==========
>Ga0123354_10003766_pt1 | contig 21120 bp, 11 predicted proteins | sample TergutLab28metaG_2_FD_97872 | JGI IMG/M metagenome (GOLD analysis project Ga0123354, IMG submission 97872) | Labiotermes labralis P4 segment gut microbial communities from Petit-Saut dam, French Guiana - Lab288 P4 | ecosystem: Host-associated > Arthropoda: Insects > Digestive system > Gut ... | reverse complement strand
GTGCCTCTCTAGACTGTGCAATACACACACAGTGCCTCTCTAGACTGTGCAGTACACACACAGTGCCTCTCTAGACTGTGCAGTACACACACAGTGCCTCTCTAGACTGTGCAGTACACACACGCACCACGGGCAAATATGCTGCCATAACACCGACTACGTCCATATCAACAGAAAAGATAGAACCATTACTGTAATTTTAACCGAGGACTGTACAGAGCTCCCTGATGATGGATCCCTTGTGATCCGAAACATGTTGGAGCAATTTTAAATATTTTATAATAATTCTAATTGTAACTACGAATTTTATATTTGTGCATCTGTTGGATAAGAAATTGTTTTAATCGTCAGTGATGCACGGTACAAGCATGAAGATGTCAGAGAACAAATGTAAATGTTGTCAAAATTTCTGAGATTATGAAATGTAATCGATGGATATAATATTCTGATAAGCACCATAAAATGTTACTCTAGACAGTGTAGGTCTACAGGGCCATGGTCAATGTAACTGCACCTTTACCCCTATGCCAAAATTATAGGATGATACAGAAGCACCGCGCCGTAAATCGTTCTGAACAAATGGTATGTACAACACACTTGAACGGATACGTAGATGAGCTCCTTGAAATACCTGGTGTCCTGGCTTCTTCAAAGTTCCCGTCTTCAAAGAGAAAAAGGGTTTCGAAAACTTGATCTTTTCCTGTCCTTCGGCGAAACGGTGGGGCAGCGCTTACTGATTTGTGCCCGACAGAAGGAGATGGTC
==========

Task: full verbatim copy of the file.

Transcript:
>Ga0123354_10003766_pt1 | contig 21120 bp, 11 predicted proteins | sample TergutLab28metaG_2_FD_97872 | JGI IMG/M metagenome (GOLD analysis project Ga0123354, IMG submission 97872) | Labiotermes labralis P4 segment gut microbial communities from Petit-Saut dam, French Guiana - Lab288 P4 | ecosystem: Host-associated > Arthropoda: Insects > Digestive system > Gut ... | reverse complement strand
GTGCCTCTCTAGACTGTGCAATACACACACAGTGCCTCTCTAGACTGTGCAGTACACACACAGTGCCTCTCTAGACTGTGCAGTACACACACAGTGCCTCTCTAGACTGTGCAGTACACACACGCACCACGGGCAAATATGCTGCCATAACACCGACTACGTCCATATCAACAGAAAAGATAGAACCATTACTGTAATTTTAACCGAGGACTGTACAGAGCTCCCTGATGATGGATCCCTTGTGATCCGAAACATGTTGGAGCAATTTTAAATATTTTATAATAATTCTAATTGTAACTACGAATTTTATATTTGTGCATCTGTTGGATAAGAAATTGTTTTAATCGTCAGTGATGCACGGTACAAGCATGAAGATGTCAGAGAACAAATGTAAATGTTGTCAAAATTTCTGAGATTATGAAATGTAATCGATGGATATAATATTCTGATAAGCACCATAAAATGTTACTCTAGACAGTGTAGGTCTACAGGGCCATGGTCAATGTAACTGCACCTTTACCCCTATGCCAAAATTATAGGATGATACAGAAGCACCGCGCCGTAAATCGTTCTGAACAAATGGTATGTACAACACACTTGAACGGATACGTAGATGAGCTCCTTGAAATACCTGGTGTCCTGGCTTCTTCAAAGTTCCCGTCTTCAAAGAGAAAAAGGGTTTCGAAAACTTGATCTTTTCCTGTCCTTCGGCGAAACGGTGGGGCAGCGCTTACTGATTTGTGCCCGACAGAAGGAGATGGTC